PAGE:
I was born in Alabama and raised in Birmingham. I’ve lived in the Magic City for most, though not all, of my life. And I’m aware that the city has a history of arresting peaceful demonstrators and violating their free speech. But at least those arrests from long ago used to make the news. I live here, for heaven’s sake, and I didn’t hear about this until months after the event, and I certainly didn’t hear about it on any of the local or national news shows. Nobody’s even mentioned it at the weekly pro-life prayer group meetings I attend. Could it be that none of them have stumbled upon the story yet? Stumble upon it, I did, accidentally (and providentially) while surfing the web, searching for pro-life news sites. Imagine my surprise when I saw this headline:
Nine members of a team from Survivors Campus Life Tour distributed pro-life literature on the public sidewalk outside Parker High School. And all nine of them were arrested–oh, excuse me, the officers who handcuffed them (and took them to the Birmingham City Jail) said he wasn’t arresting them, he was only detaining them. Uh huh. Um, if they cuff you and throw you in a jail cell, then you just got arrested, okay? Puh-leez, let’s call things what they are. “To cuff and throw in jail” is to arrest. “To terminate a pregnancy” is to kill a baby. Can we please agree to stop this social engineering (or societal disintegration) by way of persistently ridiculous rhetoric?
“We were arrested yesterday because of the content of our message. It’s clear from the attitudes and actions of the police officers that our message of life is not welcome in Birmingham, and prejudice is alive and well in this city…” — Kortney Blythe, director of Campus Life Tour, an outreach of the pro-life ministry Survivors. Full story at Catholic Online.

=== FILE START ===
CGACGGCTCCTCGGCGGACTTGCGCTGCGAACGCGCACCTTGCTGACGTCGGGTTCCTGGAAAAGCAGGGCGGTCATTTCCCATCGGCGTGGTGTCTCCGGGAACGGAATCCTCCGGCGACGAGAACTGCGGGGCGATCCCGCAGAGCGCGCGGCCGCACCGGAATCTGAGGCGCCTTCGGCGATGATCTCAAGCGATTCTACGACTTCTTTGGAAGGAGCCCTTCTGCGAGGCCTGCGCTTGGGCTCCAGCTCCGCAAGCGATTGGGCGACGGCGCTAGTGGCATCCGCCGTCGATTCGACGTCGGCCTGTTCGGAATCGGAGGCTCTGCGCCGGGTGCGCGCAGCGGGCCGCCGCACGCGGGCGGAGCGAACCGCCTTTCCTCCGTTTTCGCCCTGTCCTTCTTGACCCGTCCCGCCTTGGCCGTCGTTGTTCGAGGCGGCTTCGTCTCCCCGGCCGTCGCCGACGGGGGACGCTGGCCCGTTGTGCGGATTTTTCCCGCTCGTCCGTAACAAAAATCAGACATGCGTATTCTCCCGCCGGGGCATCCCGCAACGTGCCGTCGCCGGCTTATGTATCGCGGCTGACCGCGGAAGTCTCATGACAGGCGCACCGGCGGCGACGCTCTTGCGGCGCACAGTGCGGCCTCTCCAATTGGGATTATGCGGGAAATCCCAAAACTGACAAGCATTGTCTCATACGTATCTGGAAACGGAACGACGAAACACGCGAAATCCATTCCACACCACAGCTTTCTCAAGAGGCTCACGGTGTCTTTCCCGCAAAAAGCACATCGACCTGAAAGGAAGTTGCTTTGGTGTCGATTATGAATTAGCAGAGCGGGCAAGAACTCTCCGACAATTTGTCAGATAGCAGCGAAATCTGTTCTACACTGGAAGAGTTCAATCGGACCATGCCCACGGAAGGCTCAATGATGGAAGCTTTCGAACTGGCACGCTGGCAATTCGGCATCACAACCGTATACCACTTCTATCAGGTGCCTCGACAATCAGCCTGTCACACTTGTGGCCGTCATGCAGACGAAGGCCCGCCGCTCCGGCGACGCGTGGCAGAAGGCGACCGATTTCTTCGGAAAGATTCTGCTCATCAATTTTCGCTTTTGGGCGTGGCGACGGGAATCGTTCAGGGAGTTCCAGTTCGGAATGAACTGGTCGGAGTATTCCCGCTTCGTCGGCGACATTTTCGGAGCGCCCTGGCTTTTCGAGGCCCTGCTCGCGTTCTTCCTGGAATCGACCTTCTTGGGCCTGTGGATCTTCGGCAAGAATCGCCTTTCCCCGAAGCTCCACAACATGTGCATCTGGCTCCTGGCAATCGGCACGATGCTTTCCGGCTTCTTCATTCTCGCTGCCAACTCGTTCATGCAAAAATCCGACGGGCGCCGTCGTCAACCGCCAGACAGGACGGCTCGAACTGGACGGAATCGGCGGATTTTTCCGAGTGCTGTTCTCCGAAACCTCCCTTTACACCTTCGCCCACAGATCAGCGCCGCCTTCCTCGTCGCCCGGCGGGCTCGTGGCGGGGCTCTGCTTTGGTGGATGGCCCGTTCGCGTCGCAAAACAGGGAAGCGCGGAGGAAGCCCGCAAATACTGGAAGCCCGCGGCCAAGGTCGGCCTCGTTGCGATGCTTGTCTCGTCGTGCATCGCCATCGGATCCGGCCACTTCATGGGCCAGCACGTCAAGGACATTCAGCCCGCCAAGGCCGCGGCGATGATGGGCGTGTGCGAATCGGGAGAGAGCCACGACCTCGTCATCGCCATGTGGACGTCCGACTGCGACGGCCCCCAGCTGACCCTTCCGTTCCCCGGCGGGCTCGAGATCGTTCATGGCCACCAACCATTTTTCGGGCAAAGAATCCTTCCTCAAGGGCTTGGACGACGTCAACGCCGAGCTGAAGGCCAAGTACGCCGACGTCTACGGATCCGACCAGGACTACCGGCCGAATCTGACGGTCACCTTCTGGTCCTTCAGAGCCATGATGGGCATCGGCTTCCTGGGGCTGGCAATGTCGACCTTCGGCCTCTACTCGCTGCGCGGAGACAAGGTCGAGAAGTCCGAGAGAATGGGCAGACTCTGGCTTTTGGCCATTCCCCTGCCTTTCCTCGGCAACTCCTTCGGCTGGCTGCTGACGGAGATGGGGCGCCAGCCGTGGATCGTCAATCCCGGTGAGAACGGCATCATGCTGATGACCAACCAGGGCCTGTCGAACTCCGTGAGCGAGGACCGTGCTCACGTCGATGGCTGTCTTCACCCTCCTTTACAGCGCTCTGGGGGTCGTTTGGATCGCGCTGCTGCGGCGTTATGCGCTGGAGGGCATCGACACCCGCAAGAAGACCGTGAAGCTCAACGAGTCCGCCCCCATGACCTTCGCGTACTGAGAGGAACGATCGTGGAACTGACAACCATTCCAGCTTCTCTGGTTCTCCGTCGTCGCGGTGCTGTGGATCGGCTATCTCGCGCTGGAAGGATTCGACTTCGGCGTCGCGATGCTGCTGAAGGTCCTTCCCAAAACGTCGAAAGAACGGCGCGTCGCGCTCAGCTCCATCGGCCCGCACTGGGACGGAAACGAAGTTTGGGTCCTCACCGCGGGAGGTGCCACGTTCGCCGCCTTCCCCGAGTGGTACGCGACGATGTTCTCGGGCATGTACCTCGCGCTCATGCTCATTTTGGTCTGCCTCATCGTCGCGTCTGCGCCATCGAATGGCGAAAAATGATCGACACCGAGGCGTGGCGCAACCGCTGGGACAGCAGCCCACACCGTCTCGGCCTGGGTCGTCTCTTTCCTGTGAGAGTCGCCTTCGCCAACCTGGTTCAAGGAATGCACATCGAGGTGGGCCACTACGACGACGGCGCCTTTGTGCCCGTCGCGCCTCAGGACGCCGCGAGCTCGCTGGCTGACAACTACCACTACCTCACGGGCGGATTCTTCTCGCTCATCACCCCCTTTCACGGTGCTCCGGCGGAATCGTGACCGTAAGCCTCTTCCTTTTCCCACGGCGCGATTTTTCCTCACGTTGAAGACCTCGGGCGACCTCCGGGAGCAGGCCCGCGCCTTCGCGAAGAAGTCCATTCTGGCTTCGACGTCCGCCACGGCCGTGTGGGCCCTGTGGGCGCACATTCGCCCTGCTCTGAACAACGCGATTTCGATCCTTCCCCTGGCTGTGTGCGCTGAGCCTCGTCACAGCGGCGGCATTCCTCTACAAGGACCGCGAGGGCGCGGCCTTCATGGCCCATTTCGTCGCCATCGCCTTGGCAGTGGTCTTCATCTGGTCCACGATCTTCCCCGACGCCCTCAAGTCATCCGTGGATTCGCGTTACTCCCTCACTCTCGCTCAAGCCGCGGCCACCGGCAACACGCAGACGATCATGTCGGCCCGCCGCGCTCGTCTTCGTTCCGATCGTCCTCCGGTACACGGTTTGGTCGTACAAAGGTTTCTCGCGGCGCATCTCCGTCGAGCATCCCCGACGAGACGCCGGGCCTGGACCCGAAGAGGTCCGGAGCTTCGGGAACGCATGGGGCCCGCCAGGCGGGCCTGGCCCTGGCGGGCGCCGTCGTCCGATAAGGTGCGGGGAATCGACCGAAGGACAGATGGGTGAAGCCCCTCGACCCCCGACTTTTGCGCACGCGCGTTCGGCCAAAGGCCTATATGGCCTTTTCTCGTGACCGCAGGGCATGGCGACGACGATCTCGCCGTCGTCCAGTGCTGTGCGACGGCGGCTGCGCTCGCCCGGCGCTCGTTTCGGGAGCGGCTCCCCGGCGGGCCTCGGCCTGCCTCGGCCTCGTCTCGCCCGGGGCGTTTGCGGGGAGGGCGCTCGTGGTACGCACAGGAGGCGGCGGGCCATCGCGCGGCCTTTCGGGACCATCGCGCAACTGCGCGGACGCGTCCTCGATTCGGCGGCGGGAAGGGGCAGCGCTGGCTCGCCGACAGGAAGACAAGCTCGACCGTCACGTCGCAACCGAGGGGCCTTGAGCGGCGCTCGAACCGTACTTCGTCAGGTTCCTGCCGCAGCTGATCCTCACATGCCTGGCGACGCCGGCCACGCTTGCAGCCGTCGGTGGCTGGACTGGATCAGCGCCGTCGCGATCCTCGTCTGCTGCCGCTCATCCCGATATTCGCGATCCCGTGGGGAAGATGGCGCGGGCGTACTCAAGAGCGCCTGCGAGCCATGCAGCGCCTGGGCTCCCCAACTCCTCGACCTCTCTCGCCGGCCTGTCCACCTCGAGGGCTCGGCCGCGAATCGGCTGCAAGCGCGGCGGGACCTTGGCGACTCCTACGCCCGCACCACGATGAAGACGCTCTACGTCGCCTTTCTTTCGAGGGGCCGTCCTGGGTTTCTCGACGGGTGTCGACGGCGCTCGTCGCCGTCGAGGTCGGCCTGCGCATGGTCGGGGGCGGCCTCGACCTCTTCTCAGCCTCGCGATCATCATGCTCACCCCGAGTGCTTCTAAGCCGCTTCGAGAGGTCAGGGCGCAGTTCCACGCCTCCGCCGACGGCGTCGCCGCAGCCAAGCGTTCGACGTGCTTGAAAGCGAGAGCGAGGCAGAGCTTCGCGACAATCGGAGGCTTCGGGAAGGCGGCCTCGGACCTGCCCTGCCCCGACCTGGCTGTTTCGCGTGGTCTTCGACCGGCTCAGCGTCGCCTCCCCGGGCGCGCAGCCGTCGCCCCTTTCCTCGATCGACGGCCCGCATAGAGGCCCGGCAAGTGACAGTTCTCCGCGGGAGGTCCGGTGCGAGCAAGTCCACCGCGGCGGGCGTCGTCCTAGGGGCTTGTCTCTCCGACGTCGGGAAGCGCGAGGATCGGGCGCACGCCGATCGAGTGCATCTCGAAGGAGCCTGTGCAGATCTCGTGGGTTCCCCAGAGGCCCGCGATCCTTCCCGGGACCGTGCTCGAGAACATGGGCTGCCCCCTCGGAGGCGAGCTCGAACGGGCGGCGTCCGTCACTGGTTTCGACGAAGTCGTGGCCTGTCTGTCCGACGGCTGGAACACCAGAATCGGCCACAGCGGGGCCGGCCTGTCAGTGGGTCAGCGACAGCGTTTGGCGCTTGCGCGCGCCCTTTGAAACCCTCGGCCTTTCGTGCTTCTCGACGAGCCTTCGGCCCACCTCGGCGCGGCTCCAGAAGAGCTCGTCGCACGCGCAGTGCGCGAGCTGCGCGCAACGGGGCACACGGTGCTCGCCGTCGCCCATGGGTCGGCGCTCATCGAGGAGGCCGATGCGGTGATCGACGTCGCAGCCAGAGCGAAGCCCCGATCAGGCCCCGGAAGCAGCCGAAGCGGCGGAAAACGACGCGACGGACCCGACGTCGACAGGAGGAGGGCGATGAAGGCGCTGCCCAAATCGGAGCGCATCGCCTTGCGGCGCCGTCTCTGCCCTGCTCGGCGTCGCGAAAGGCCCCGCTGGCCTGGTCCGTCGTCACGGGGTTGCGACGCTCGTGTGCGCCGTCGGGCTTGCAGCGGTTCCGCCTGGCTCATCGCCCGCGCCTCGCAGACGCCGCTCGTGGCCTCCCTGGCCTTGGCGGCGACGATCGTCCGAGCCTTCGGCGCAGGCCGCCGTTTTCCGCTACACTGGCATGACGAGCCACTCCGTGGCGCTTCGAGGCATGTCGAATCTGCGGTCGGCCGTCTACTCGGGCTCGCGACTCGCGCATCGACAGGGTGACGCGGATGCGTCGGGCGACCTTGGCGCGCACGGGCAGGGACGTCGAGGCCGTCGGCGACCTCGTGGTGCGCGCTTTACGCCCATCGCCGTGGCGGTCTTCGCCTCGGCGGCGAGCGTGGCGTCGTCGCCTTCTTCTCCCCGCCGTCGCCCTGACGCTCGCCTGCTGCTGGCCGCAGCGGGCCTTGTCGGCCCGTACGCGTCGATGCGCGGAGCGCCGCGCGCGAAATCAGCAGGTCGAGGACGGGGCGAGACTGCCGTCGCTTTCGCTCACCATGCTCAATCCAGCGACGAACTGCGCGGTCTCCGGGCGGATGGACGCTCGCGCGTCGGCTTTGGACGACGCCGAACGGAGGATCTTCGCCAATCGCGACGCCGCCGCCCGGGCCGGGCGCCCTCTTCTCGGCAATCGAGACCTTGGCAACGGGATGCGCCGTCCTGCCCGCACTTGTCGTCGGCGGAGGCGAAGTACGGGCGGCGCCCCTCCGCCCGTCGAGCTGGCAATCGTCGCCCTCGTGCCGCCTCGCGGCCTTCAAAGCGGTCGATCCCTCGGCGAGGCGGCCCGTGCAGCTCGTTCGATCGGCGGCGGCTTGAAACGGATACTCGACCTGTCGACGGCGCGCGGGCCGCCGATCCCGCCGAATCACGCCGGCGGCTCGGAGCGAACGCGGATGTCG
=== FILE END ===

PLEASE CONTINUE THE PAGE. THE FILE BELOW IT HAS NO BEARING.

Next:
Ouch. That made me cringe. But it’s true. Only now it’s a different kind of prejudice here. I run into it head-on all the time. After the November election a lot of conversations blew up in my face. I still felt like someone had punched me in the stomach when the most anti-life administration that has ever existed in this country began to form before my eyes. Many of my friends were elated. Even some of my Catholic friends. (?!) I was stunned. I continued then, as I continue now, to speak the truth, gently but firmly. And more than one person who I’d thought of as a friend turned their backs on me and walked away.
But at least I didn’t get arrested for it. I’ve prayed the Rosary outside a local abortion clinic. I marched in the March for Life on a day when the temperature soared to a whopping 35 degrees–as the march ended and I stumbled on frozen feet to the car. I’m a beginner in the pro-life movement, but my commitment grows every day. I don’t know if I’ll ever end up in a jail cell because of it, but if that’s where the Lord leads me, that’s where I’ll be. I’ll keep all my brothers and sisters in the movement in my prayers. Please pray for me as well.